The credit crunch began five years ago. What have investors learned?
For many people, it was the run on Northern Rock in September 2007 that first brought the looming credit crunch -- and ensuing recession -- to their notice.
But the generally accepted 'official' start of the credit crunch was actually just over a month earlier -- 9 August, precisely five years ago, when French bank BNP Paribas prevented investors from taking money out of two funds that were heavily exposed to subprime-related investments.
And while it took several months for all the dominos to drop, the collapse of Lehman Bros, HBOS, and Bradford and Bingley -- not to mention the almost terminal implosions at many other financial institutions -- can be traced back to the events of August 2007.
So, five years on, what are the lessons for investors?
1) The story's changed -- but have the facts?
In a few short years, financial stocks had morphed from being dull and boring yield plays into a 'Masters of the Universe' investment thesis that was altogether racier. Thanks to an acquisition spree and lending largesse under go-getting ex-Sir Fred Goodwin, for instance, Royal Bank of Scotland (LSE: RBS) had become Europe's second-largest bank.
Far from being reviled, bankers were lauded as wealth-creators, rewarded with 'light touch' regulation, and seen as supermen -- with bonuses to match. As with former pipeline operator Enron, several years earlier, the boring had become brilliant, with a glitzy new business model to match. It couldn't last -- and it didn't.
2) Valuations matter
A rising tide lifts all boats, and propelled by a sea of cash, share prices rose faster than earnings -- much faster. On 15 June 2007, for instance, the FTSE 100 (UKX) closed at a lofty 6,732.
In its wake, huge numbers of shares had been carried along. Some sectors more than most, of course. A lot of that cheap cash and easy credit had gone into the construction industry, propelling shares such as Barratt Developments (LSE: BDEV) and Taylor Woodrow (LSE: TW) skywards.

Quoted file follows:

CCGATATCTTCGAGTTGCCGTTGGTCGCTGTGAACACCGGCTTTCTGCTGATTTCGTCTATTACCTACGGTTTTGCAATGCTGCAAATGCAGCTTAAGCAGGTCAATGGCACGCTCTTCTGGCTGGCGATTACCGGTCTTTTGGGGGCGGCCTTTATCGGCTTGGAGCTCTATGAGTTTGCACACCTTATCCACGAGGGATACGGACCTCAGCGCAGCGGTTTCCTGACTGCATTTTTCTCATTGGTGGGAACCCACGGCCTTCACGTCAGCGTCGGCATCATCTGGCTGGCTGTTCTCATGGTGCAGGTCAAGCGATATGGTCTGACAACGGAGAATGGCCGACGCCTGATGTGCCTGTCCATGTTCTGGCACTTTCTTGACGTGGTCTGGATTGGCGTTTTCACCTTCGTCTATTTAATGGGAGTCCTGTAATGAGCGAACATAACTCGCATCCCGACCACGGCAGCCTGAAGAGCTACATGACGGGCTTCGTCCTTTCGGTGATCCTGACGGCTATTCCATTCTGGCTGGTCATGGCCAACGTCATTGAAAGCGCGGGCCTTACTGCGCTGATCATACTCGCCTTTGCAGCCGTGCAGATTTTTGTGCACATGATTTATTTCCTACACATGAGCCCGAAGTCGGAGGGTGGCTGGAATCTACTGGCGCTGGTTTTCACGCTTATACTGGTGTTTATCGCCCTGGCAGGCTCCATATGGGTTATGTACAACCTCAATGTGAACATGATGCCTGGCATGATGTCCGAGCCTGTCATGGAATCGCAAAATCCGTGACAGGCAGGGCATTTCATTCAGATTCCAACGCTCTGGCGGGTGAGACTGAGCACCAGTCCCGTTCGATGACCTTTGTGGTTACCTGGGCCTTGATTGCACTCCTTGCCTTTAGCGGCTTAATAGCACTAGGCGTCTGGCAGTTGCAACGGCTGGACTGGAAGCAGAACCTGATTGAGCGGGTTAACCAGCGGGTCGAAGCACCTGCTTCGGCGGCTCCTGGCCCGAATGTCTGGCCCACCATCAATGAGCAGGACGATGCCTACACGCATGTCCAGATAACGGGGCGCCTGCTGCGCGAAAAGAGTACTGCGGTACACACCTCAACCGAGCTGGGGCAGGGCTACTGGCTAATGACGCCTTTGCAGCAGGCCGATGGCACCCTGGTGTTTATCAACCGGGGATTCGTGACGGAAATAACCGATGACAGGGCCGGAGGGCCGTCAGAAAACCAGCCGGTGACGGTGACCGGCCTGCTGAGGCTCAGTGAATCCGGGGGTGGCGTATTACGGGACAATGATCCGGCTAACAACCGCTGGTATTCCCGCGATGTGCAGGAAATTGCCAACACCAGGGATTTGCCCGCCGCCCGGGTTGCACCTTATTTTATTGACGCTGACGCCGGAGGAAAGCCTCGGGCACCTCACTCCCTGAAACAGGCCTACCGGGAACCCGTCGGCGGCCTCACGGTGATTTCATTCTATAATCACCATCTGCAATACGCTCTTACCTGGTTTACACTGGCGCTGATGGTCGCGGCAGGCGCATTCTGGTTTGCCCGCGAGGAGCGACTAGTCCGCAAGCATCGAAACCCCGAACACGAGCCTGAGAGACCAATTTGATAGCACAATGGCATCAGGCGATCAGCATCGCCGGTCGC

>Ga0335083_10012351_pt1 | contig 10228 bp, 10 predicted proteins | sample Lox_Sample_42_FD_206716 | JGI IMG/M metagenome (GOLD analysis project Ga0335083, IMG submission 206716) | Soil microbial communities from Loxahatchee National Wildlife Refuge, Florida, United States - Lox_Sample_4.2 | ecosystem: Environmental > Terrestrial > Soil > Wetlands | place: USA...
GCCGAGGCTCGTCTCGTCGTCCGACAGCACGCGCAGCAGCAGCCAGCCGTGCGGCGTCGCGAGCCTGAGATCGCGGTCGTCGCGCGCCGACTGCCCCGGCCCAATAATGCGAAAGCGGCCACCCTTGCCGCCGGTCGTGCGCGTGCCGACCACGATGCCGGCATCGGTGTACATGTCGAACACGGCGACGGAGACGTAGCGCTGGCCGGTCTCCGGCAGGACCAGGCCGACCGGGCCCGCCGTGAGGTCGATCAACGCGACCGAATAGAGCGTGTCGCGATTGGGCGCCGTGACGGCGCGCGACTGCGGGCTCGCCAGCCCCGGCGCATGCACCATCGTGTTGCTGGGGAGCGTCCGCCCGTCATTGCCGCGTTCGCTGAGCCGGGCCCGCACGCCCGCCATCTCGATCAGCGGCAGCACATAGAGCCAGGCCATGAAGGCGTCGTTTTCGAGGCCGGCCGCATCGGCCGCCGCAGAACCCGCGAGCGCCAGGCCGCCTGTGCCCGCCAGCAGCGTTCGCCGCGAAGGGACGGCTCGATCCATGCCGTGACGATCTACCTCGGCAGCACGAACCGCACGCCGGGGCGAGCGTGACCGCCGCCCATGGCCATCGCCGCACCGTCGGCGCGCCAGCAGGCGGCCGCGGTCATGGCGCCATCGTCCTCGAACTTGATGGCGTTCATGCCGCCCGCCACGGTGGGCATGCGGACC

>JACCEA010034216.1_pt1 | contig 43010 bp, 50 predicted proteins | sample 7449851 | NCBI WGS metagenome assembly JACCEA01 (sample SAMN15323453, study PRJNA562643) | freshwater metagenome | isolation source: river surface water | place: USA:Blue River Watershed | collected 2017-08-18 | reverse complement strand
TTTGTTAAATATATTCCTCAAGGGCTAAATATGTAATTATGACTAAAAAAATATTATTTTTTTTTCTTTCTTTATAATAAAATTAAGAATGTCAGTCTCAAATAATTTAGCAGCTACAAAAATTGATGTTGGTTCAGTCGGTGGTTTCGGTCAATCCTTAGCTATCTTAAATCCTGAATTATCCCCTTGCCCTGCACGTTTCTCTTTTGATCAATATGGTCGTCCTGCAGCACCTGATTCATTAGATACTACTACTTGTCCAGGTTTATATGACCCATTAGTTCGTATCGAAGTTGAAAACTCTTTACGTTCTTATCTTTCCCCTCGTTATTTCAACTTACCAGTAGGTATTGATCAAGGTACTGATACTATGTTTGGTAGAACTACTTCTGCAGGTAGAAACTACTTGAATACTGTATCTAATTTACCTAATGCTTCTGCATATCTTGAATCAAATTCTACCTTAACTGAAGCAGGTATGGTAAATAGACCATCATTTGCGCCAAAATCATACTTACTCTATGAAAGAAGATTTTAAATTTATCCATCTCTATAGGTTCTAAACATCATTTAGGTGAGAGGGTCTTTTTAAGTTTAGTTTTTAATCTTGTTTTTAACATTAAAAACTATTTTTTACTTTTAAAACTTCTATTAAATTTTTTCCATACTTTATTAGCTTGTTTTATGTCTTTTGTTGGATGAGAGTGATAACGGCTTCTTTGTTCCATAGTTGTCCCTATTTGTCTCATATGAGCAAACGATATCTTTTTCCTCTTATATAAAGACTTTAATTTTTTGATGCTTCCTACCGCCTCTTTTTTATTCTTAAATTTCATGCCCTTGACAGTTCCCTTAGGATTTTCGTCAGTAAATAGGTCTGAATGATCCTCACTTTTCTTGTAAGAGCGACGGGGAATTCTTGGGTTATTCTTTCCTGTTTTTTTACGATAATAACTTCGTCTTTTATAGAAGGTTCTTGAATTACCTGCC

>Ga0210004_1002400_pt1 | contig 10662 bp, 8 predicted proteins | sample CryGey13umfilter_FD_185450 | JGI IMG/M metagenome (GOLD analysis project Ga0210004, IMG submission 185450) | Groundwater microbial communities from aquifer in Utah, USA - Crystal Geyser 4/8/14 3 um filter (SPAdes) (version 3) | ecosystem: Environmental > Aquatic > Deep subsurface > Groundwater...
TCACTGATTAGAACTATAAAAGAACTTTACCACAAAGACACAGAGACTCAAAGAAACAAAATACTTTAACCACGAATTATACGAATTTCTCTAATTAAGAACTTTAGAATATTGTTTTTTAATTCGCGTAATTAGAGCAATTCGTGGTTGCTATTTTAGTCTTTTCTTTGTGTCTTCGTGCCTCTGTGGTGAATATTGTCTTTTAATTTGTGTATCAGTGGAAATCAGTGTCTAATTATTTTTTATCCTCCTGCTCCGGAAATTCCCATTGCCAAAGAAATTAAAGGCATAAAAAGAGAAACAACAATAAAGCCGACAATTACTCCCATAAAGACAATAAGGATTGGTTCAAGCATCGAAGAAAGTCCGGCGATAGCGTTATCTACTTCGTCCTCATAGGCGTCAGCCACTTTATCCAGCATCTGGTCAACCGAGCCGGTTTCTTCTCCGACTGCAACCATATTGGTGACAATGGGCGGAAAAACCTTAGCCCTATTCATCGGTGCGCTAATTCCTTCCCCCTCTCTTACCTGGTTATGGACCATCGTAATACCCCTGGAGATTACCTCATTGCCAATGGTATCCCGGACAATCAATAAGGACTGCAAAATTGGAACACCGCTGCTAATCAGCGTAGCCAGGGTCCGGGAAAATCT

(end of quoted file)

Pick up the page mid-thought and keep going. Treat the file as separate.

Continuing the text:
Canny investors, we now know, had moved into cash, awaiting the return of genuine bargains. It takes nerve to go against the crowd, but that's how money is made.
3) Cash is king
Read any account of the credit crunch -- my own favourite is Andrew Ross Sorkin's Too Big To Fail -- and one lesson is crystal clear. And it's a lesson that holds true for investors, as well as the companies that they invest in. Hold too little cash, and you could be stuffed. Hold enough, and you can duly load up when bargains appear.
The directors of Lloyds Banking Group (LSE: LLOY) doubtless thought they were getting a bargain when they snapped up HBOS. As we now know, it was a poisoned chalice.
48 hours before Lehmans went bust, Barclays (LSE: BARC) had come close to buying all of it -- including its dodgy subprime portfolio. But post-bankruptcy, fast footwork and ready cash bought it the bit that it actually wanted: the Lehman 'broker dealer' operation.
4) Diversification matters
Lured by tasty-looking yields and the prospect of capital gains, many investors lost sight of the age-old wisdom of diversification. Many, for instance, convinced themselves that Royal Bank of Scotland was one sort of bank, and mortgage-centric Northern Rock quite another.
Today, equally alluring yields are on offer from RSA Insurance Group (LSE: RSA), Aviva (LSE: AV) and Admiral (LSE: ADM). Very different businesses, to be sure -- but all, at heart, insurers. Tempted? Tread with care.
5) Don't invest in what you don't understand
Mocked for less-than-stellar returns during the dotcom boom, Warren Buffett robustly defended himself, pointing out that he didn't invest in what he didn't understand. And as he didn't understand how many of the emerging dotcom businesses could make money, he wasn't going to invest in them.
That same wisdom would have served many investors well pre-credit crunch, as they poured money into funds and stocks that we now know were awash with subprime mortgages and over-priced construction projects. For those with eyes -- look at Michael Lewis' The Big Short, for instance -- the signs were there. As were the opportunities to profit.
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> Malcolm owns shares in Lloyds Banking Group and Aviva. He does not have an interest in any other shares mentioned.